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Hospital Dogs Helping Humans

Man's best friend is lending a paw to people who need it the most.

Some of the best hospitals in the country are going to the dogs – but it’s a good thing. Man’s best friend is helping patients and their families feel better and get well sooner.
They are furry. They are friendly. And these pups are on a mission!
Each week, Sunday – a golden-doodle – visits this Mayo Clinic Radiation Oncology waiting room. His job is to cheer up everyone he meets.
Diane Parisi’s husband is having spinal surgery. She was feeling sad and nervous before Sunday walked in. 
“He just turned my, it’s almost cliché, but he turned my frown to a smile,” Diane Parisi told Ivanhoe
Sunday’s owner, Kristi Leonard, says her pooch lifts moods every day.
“Literally, the way peoples’ faces light up. If they’re just walking along and they see the dog, and it’s just like a breath of fresh air,” Kristi Leonard, Service Chair of the Caring Canines Program at Mayo Clinic, Florida, told Ivanhoe.
Dogs don’t just make people feel better – they also have health benefits.
Interacting with man’s best friend can lower blood pressure, decrease anxiety, and improve lung function. One study showed heart attack patients with dogs were eight-times more likely to be alive a year later.
“It really changes the whole feeling of an exam room when the dogs come in,” Nancy Skaran, Administrator of the Caring Canines Program at Mayo Clinic, Florida, told Ivanhoe.
Zoe also visits patients and their families. Her owner takes time off work to volunteer. 
“It’s just the most incredible feeling I’ve ever had,” Linda Gibson, told Ivanhoe.
They take their work seriously, but when the day’s done even the mightiest mutts get, well, dog tired.
The Caring Canines Program at the Mayo Clinic in Jacksonville is run by volunteers. They currently have 18 dogs and owners that participate.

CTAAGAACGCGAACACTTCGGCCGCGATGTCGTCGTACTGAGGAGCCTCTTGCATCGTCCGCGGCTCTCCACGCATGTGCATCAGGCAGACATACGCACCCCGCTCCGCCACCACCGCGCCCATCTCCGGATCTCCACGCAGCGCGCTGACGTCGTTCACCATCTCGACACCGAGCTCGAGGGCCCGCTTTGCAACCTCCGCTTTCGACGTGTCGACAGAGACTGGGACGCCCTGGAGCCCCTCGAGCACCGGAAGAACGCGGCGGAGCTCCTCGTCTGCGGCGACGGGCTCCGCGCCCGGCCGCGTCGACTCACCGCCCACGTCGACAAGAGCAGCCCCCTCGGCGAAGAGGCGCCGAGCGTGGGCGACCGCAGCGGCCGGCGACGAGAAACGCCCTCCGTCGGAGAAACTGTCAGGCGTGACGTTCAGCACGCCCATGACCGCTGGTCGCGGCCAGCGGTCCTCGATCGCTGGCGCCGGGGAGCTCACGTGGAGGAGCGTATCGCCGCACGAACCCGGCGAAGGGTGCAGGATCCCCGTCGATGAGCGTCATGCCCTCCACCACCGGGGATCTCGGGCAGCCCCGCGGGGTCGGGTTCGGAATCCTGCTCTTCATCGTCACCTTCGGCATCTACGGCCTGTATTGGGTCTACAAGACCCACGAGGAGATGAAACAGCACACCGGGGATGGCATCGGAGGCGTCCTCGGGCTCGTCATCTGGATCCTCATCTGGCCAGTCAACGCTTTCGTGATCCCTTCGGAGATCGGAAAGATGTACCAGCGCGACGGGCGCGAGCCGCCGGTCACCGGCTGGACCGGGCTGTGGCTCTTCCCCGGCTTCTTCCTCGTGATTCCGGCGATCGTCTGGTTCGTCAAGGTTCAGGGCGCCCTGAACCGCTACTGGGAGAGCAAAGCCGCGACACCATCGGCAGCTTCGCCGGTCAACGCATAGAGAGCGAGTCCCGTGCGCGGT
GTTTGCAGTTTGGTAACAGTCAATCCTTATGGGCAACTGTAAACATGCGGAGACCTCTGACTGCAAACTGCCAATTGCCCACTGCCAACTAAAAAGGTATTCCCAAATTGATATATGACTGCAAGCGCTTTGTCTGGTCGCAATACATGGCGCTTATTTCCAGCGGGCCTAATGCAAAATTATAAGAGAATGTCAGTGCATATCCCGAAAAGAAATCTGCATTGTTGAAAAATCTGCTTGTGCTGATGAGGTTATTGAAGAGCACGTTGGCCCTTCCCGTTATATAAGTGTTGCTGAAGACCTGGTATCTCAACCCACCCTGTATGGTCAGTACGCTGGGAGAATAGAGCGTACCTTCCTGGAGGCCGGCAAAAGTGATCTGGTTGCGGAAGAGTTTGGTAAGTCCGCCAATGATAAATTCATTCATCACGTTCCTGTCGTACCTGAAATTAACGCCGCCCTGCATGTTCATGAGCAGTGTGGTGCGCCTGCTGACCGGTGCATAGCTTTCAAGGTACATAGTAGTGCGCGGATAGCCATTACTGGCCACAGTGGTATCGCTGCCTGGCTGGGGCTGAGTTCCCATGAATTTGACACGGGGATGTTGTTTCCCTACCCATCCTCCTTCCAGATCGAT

To qualify, the dogs have to be trained, evaluated, and registered with Pet Partners, a national organization and must also be up to date on their shots.


BACKGROUND:  Man’s best friend is more than just a pet, they become family. Those of us who own a pet are usually happier and healthier than those who do not. Dogs are loyal, affectionate, and smart, and they provide us with a sense of companionship. Often times we view them as our protection, and we can train them to guard us if we ever need saving. (Source: http://www.purina.co.nz/home/all+about+dogs/your+new+pet+dog/choosing+a+dog/the+advantages+of+owning+a+dog)

BENEFITS OF OWNING A DOG: A dog can do more than fill a person with joy, they can improve fitness levels. Walking a dog daily can relieve stress and provide people with opportunities to meet fellow dog owners. As far as a person’s health, a dog owner a decreased risk of developing cardiovascular disease, reduced blood pressure, anxiety levels may drop, and they have a smaller chance of becoming ill. Dogs provide endless love to their owners, leaving them with a sense of emotional well-being. (Source: http://www.purina.co.nz/home/all+about+dogs/your+new+pet+dog/choosing+a+dog/the+advantages+of+owning+a+dog) and http://www.webmd.com/hypertension-high-blood-pressure/features/health-benefits-of-pets)

THE CARING CANINES PROGRAM: The Caring Canines Program’s mission is to bring happiness and comfort to those in need. Their passion for dogs has led them to gather volunteers to spread the love from the dogs to others. They believe it is imperative to have the emotional support when in a time of crisis or healing. The Caring Canines Program serves to assisted living centers and nursing homes, hospitals, hospice care, and libraries. Volunteer dogs are required to be tested under the American Kennel Club’s Canine Good Citizen certification and must have their shots up to date.
(Source: http://www.caringk9.com/About_Us.html)

 For More Information, Contact:

Kristin Leonard
Service Chair
The Caring Canines Program
Mayo Clinic, Florida
(904) 953-6737
leonard.kristin@mayo.edu



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